Arepas a la maniere Colombianas by Rachel Cabeza

In my family, Arepas are synonymous with joy. On weekends my mother worked long hours, while my Tia and grandma would prepare arepas along with caldo, eggs, and Venezuelan chorizos. 

It was the best of times. 

Though my grandma has passed, my family keeps the tradition alive.   Whether I’m visiting for Christmas or a weekend barbeque – arepas are involved. Since the pandemic hit, we haven’t had many opportunities to see each other. On Mother’s Day, my aunt sent everyone in the family a care package with arepas. My aunts’ arepas were timely, triggering nostalgia for my childhood; when I could spend time with my family while my mom was sacrificing for us. 

It made me feel  like I had my mom, my tia, and my abuela with me. 

And doesn’t the best of food always do that for all of us?

The Recipe: Arepas Colombianas

¼ stick of melted butter

3 cups of PAN corn meal 

3 cups of water to correct son

Salt to taste

Handful of  shredded cheese (whatever you have around, I prefer muenster or mozzarella)

Your choice of oil for frying


In a large mixing bowl, combine the corn meal and melted butter and slowly add water until the corn meal has absorbed the water, creating a malleable dough. 

Add shredded cheese as the dough forms beyond meal, and add salt as you mix to taste. You should have a dough that isn’t too hard or too soft by the end, if not add more water or PAN to even out consistency. Let dough rest for 5 minutes.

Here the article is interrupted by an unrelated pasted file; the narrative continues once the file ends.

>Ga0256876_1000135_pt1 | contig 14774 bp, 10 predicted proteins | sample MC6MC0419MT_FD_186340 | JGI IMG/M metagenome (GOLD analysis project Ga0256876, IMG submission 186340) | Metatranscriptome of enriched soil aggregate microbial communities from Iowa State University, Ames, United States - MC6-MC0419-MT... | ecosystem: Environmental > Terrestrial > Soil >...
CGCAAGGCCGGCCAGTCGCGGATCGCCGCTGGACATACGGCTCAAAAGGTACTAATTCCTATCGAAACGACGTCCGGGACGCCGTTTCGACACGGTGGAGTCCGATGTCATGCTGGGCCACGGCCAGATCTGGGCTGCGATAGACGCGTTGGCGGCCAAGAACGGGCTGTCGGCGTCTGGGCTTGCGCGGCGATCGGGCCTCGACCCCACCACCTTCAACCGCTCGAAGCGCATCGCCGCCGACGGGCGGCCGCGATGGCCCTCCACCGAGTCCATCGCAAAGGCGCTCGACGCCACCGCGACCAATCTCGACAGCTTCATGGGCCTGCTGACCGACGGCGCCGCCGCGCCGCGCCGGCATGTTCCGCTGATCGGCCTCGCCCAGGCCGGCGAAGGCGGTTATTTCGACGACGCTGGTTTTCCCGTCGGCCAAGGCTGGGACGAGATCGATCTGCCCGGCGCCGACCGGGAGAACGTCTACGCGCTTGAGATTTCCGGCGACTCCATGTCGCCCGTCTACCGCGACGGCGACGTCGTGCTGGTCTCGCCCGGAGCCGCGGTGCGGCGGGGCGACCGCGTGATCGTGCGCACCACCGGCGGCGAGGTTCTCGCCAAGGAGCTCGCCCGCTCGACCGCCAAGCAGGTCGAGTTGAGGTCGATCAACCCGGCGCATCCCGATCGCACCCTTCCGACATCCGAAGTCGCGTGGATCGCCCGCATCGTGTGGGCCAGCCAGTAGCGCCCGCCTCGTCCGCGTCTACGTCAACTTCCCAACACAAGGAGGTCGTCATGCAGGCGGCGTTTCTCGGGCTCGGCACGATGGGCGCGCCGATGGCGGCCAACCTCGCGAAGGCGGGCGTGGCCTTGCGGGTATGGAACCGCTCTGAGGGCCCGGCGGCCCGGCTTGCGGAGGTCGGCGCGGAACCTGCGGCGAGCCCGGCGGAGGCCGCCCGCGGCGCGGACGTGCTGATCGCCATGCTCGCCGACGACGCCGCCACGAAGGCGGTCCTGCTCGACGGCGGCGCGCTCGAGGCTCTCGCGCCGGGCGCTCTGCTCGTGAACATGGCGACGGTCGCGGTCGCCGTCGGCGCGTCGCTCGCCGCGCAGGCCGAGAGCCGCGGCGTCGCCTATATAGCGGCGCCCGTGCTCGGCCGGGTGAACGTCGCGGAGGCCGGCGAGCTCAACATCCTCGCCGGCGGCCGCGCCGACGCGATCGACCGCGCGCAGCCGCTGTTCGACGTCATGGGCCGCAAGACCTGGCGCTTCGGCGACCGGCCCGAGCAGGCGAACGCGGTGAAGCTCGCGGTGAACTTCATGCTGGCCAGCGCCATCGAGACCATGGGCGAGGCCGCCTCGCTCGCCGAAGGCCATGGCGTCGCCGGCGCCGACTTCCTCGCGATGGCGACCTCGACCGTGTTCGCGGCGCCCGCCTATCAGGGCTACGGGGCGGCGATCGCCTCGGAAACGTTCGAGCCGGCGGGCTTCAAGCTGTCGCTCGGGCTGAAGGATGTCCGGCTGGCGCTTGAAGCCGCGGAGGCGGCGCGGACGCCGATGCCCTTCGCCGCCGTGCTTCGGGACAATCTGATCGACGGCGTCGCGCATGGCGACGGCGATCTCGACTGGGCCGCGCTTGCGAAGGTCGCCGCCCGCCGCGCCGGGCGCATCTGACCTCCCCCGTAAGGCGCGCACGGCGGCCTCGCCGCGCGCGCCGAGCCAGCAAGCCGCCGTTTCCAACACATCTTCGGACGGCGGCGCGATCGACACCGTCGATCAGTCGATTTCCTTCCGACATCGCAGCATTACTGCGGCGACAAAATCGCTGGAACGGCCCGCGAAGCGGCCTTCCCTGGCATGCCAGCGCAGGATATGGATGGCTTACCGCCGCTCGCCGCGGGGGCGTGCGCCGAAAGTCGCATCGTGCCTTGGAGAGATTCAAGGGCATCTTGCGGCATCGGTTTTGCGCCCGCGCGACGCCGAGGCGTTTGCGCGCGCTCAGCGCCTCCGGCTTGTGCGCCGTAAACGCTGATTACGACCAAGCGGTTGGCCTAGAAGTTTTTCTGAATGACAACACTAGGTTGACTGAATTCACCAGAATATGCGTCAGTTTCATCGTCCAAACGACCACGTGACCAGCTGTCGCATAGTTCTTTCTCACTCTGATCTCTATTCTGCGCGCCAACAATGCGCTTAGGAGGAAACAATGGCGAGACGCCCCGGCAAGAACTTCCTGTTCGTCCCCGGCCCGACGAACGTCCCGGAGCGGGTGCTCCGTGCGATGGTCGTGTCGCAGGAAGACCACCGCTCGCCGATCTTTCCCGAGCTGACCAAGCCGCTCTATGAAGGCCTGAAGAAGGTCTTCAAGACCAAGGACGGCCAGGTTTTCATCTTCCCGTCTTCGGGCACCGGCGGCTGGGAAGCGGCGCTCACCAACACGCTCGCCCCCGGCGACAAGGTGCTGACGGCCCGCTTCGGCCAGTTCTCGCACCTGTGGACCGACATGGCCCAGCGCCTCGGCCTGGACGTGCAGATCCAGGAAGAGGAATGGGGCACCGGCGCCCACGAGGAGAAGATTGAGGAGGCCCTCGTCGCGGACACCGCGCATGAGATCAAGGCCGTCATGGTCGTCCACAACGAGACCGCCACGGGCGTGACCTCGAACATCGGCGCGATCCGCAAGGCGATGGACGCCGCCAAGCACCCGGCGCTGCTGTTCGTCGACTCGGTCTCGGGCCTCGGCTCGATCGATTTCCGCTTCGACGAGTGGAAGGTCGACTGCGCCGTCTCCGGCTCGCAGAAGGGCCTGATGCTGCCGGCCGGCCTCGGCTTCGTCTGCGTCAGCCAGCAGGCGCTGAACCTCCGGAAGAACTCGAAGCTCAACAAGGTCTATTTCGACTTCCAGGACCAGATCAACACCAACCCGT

Heat a frying pan on the stove to medium-high heat, adding one tablespoon of oil. While the frying pan heats, grab a handful of the dough and roll it into a ball. Once done this, slowly begin to flatten into ½ inch discs. There should be no cracks on the edges, to correct the edges, dampen your fingers with water while sculpting.

Place arepas in a  hot pan, a few centimeters apart, making sure arepas do not touch. Cook between 3-4 minutes each side.  Black spots are okay. When done, take them off the heat, and let cool for 5 minutes and serve with eggs or solo dolo.

Rachel Cabeza is a born and bred Queens, NY actor and writer. She loves skincare, beauty, fashion, and everything to do with wellness – from exercising to meditation. Her weekends  consist of stunting in Prospect Park with my dog, Maya, trying to get their 10,000 steps in. She’s  Colombian and it has become a recent mission of mine to gather an arsenal of family recipes native to my family’s hometown of Bucaramanga, Colombia.

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